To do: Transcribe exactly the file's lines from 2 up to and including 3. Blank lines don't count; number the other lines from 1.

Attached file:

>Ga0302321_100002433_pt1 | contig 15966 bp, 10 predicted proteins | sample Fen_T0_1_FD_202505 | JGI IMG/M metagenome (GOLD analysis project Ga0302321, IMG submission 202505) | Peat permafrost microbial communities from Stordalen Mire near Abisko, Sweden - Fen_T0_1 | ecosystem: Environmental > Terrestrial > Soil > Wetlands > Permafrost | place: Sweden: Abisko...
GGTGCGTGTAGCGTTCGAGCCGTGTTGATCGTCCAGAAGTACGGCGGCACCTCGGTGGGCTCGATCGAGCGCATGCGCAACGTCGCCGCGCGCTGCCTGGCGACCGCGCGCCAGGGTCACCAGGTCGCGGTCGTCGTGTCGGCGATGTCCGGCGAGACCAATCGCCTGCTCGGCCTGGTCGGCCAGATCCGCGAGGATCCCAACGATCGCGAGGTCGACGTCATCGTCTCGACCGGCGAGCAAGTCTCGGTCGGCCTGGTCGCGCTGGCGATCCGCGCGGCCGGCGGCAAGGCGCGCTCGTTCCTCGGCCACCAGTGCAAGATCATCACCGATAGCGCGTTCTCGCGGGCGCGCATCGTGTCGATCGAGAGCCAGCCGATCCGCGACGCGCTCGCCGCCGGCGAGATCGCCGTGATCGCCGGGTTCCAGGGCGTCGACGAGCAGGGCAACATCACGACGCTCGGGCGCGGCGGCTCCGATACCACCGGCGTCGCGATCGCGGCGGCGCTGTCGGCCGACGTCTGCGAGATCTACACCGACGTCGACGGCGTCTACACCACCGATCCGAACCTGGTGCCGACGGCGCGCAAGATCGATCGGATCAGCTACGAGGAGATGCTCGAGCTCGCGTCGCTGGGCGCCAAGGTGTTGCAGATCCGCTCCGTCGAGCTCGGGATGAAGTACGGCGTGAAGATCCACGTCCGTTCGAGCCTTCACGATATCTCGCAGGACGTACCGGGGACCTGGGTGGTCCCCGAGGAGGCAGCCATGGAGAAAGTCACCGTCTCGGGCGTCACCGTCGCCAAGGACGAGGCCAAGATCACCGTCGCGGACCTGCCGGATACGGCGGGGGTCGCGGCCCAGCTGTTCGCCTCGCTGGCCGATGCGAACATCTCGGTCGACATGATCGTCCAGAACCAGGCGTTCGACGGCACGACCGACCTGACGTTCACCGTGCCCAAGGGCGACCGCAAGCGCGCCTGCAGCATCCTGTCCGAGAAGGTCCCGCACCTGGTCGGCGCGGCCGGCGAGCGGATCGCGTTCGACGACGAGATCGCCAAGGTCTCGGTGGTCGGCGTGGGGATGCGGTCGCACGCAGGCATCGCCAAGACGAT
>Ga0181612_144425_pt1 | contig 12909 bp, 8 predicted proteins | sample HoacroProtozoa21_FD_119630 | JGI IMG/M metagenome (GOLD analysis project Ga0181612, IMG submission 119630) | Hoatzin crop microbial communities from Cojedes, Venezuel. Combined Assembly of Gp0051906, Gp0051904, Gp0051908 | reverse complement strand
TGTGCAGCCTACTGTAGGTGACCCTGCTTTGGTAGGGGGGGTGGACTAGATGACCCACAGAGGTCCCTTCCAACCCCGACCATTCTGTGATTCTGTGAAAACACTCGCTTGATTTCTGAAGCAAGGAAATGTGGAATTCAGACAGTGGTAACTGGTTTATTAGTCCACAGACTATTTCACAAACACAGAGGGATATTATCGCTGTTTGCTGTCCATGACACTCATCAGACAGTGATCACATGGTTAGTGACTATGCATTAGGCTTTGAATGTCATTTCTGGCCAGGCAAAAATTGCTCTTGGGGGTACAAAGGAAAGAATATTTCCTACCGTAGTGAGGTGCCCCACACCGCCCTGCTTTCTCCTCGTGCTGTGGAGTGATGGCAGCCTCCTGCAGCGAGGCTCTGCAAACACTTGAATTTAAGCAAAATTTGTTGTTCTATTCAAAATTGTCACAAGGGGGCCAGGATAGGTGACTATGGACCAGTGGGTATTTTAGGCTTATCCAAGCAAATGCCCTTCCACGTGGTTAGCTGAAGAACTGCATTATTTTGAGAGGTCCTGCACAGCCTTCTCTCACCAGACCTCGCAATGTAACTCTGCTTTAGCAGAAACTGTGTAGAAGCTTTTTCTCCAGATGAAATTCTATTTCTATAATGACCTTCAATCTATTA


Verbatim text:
GGTGCGTGTAGCGTTCGAGCCGTGTTGATCGTCCAGAAGTACGGCGGCACCTCGGTGGGCTCGATCGAGCGCATGCGCAACGTCGCCGCGCGCTGCCTGGCGACCGCGCGCCAGGGTCACCAGGTCGCGGTCGTCGTGTCGGCGATGTCCGGCGAGACCAATCGCCTGCTCGGCCTGGTCGGCCAGATCCGCGAGGATCCCAACGATCGCGAGGTCGACGTCATCGTCTCGACCGGCGAGCAAGTCTCGGTCGGCCTGGTCGCGCTGGCGATCCGCGCGGCCGGCGGCAAGGCGCGCTCGTTCCTCGGCCACCAGTGCAAGATCATCACCGATAGCGCGTTCTCGCGGGCGCGCATCGTGTCGATCGAGAGCCAGCCGATCCGCGACGCGCTCGCCGCCGGCGAGATCGCCGTGATCGCCGGGTTCCAGGGCGTCGACGAGCAGGGCAACATCACGACGCTCGGGCGCGGCGGCTCCGATACCACCGGCGTCGCGATCGCGGCGGCGCTGTCGGCCGACGTCTGCGAGATCTACACCGACGTCGACGGCGTCTACACCACCGATCCGAACCTGGTGCCGACGGCGCGCAAGATCGATCGGATCAGCTACGAGGAGATGCTCGAGCTCGCGTCGCTGGGCGCCAAGGTGTTGCAGATCCGCTCCGTCGAGCTCGGGATGAAGTACGGCGTGAAGATCCACGTCCGTTCGAGCCTTCACGATATCTCGCAGGACGTACCGGGGACCTGGGTGGTCCCCGAGGAGGCAGCCATGGAGAAAGTCACCGTCTCGGGCGTCACCGTCGCCAAGGACGAGGCCAAGATCACCGTCGCGGACCTGCCGGATACGGCGGGGGTCGCGGCCCAGCTGTTCGCCTCGCTGGCCGATGCGAACATCTCGGTCGACATGATCGTCCAGAACCAGGCGTTCGACGGCACGACCGACCTGACGTTCACCGTGCCCAAGGGCGACCGCAAGCGCGCCTGCAGCATCCTGTCCGAGAAGGTCCCGCACCTGGTCGGCGCGGCCGGCGAGCGGATCGCGTTCGACGACGAGATCGCCAAGGTCTCGGTGGTCGGCGTGGGGATGCGGTCGCACGCAGGCATCGCCAAGACGAT
>Ga0181612_144425_pt1 | contig 12909 bp, 8 predicted proteins | sample HoacroProtozoa21_FD_119630 | JGI IMG/M metagenome (GOLD analysis project Ga0181612, IMG submission 119630) | Hoatzin crop microbial communities from Cojedes, Venezuel. Combined Assembly of Gp0051906, Gp0051904, Gp0051908 | reverse complement strand